1 titles.

1. Submariners (2005 TV Series)
This is a six-part documentary series which followed the crew of HMAS Rankin, a Collins-class submarine manufactured in Australia. The series was devised to give insight into life on board an Australian submarine and the series gives great insight into the cramped, noisy and claustrophobic conditions of submarine life. A typical day on a submarine is divided into four 6-hour slots, or watches, with most of the crew divided into two watches that each have 6 hours on and 6 hours off. The on-watch crew operate their equipment while the off-watch crew eat, sleep, read, study, watch television or use the limited fitness facilities. The crew, usually comprising about 45 people, are away from their families for lengthy periods, leading to strain on the families. The divorce rate among submariners is estimated to be as high as 80 per cent. A sense of danger and suspense is well conveyed through the use of hand-held cameras, the combination of shouted orders, ambient sound effects and rhythmic music, close-ups of the action and, at times, a jerky camera. When the exhaust valve leak occurs the music speeds up and is overlaid with sound effects such as breathing in a gas mask to suggest the urgency of the situation. Series director Hugh Piper and cameraman Paul Warren spent two weeks over four months on board the Rankin. They filmed 233 hours of tape on Sony PD170 miniDV cameras, with the footage then edited to 3 hours of television. Another camera crew filmed members of the submarine crew's families to provide insight into the experience of the families left behind.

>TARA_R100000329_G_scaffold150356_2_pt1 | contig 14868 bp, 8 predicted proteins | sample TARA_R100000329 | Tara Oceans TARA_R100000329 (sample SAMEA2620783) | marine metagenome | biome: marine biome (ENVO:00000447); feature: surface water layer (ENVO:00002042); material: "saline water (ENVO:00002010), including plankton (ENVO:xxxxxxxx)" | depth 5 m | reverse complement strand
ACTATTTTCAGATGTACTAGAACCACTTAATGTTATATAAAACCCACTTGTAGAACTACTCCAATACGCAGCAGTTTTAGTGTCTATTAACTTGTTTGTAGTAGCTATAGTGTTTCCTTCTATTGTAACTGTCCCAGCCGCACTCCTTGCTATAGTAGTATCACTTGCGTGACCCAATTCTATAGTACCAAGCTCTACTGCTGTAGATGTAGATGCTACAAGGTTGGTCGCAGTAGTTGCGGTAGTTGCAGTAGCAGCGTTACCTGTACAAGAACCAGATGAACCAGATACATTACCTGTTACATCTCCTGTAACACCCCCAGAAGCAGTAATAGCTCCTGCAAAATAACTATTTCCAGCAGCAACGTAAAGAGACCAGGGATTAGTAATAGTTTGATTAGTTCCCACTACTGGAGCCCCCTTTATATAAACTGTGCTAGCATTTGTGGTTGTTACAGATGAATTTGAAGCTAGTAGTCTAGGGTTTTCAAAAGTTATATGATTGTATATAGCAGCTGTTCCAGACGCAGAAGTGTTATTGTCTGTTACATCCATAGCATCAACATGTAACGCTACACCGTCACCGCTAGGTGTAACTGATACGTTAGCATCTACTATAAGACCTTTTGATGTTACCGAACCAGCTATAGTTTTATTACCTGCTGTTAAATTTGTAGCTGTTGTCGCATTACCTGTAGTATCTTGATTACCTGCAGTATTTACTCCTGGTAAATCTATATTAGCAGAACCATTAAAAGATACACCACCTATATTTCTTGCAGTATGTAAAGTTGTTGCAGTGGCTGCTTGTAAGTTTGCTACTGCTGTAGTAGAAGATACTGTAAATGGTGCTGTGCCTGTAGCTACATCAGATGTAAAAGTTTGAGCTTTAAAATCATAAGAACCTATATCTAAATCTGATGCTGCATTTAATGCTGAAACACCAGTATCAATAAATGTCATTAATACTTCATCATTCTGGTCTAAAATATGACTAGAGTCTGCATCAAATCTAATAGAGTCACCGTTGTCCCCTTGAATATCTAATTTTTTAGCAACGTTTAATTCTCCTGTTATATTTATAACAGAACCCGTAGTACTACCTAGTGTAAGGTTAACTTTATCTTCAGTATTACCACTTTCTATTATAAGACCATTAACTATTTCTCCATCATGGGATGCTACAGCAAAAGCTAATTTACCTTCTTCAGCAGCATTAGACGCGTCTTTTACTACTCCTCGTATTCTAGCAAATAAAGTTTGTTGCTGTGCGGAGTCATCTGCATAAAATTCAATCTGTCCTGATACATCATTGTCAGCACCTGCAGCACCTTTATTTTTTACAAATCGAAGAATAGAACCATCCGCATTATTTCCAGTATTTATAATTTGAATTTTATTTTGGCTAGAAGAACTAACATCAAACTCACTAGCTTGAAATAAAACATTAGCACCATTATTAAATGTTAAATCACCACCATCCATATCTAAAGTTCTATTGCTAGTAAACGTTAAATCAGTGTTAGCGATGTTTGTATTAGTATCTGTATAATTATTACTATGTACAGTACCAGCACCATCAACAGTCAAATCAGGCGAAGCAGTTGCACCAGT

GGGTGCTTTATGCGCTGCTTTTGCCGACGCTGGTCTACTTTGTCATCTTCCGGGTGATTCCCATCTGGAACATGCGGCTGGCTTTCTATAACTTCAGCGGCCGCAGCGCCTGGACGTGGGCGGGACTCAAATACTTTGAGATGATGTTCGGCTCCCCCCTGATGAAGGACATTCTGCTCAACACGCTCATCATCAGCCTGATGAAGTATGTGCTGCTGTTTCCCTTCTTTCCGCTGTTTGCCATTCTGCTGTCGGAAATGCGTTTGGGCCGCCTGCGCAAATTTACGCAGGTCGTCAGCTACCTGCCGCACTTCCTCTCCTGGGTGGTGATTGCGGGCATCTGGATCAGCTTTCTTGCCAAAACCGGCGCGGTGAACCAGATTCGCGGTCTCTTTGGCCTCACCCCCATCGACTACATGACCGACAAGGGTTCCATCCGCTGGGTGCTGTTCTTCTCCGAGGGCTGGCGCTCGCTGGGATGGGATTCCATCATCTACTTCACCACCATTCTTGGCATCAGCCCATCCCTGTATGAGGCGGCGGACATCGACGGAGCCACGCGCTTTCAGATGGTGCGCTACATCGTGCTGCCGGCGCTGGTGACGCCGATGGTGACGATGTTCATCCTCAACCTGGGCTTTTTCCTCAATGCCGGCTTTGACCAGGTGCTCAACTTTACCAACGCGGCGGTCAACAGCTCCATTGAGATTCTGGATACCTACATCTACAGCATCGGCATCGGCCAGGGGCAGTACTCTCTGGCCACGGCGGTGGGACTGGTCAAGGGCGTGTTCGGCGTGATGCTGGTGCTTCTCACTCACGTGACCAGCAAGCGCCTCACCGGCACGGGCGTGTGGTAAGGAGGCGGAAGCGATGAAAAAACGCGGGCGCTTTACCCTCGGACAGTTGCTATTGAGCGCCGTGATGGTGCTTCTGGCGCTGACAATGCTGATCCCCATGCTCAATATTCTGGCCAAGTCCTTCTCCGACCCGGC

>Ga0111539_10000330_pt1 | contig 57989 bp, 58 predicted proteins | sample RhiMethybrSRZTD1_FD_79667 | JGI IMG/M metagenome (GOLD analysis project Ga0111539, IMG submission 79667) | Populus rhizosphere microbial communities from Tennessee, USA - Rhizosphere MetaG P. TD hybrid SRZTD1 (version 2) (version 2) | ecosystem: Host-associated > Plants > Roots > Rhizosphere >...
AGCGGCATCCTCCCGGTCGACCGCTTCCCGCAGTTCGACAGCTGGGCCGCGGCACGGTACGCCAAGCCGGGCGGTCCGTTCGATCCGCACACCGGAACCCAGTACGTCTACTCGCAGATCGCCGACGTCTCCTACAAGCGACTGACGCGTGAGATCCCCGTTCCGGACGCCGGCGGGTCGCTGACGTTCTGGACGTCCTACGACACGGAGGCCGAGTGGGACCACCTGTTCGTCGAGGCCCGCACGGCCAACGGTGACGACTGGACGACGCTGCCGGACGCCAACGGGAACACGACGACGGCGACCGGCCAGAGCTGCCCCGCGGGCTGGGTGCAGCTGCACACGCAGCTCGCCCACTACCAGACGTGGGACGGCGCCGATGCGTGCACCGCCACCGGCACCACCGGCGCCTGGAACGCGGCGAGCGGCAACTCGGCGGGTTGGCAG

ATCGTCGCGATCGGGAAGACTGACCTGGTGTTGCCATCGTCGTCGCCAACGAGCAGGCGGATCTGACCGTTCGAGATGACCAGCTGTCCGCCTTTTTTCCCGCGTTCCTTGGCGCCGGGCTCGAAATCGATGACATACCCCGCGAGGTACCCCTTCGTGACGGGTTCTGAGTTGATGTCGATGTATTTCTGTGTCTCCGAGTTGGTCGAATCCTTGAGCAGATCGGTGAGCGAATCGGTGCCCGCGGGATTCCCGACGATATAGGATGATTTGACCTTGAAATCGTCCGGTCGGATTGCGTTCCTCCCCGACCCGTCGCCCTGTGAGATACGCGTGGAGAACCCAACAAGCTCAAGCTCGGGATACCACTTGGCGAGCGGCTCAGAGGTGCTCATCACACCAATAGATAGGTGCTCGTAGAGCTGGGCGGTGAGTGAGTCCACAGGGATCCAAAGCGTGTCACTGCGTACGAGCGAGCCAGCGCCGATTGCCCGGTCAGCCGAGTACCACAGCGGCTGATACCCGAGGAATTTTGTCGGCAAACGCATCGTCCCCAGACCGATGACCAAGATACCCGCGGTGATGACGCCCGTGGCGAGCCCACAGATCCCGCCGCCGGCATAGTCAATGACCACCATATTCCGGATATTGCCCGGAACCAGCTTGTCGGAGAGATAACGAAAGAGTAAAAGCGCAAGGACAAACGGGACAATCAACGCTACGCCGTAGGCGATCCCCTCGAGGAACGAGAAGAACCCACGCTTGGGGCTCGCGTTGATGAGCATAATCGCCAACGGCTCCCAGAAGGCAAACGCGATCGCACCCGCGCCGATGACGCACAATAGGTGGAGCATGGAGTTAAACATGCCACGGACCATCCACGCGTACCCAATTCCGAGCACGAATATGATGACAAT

1 titles.